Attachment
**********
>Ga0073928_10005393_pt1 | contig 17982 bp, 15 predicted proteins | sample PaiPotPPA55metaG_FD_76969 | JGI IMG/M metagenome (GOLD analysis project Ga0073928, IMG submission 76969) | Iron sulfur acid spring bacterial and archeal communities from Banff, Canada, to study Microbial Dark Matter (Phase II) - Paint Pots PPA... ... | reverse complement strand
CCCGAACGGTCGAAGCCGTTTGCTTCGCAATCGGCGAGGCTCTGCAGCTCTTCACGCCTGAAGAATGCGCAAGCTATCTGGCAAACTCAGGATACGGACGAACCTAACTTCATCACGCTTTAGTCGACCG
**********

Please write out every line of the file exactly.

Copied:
>Ga0073928_10005393_pt1 | contig 17982 bp, 15 predicted proteins | sample PaiPotPPA55metaG_FD_76969 | JGI IMG/M metagenome (GOLD analysis project Ga0073928, IMG submission 76969) | Iron sulfur acid spring bacterial and archeal communities from Banff, Canada, to study Microbial Dark Matter (Phase II) - Paint Pots PPA... ... | reverse complement strand
CCCGAACGGTCGAAGCCGTTTGCTTCGCAATCGGCGAGGCTCTGCAGCTCTTCACGCCTGAAGAATGCGCAAGCTATCTGGCAAACTCAGGATACGGACGAACCTAACTTCATCACGCTTTAGTCGACCG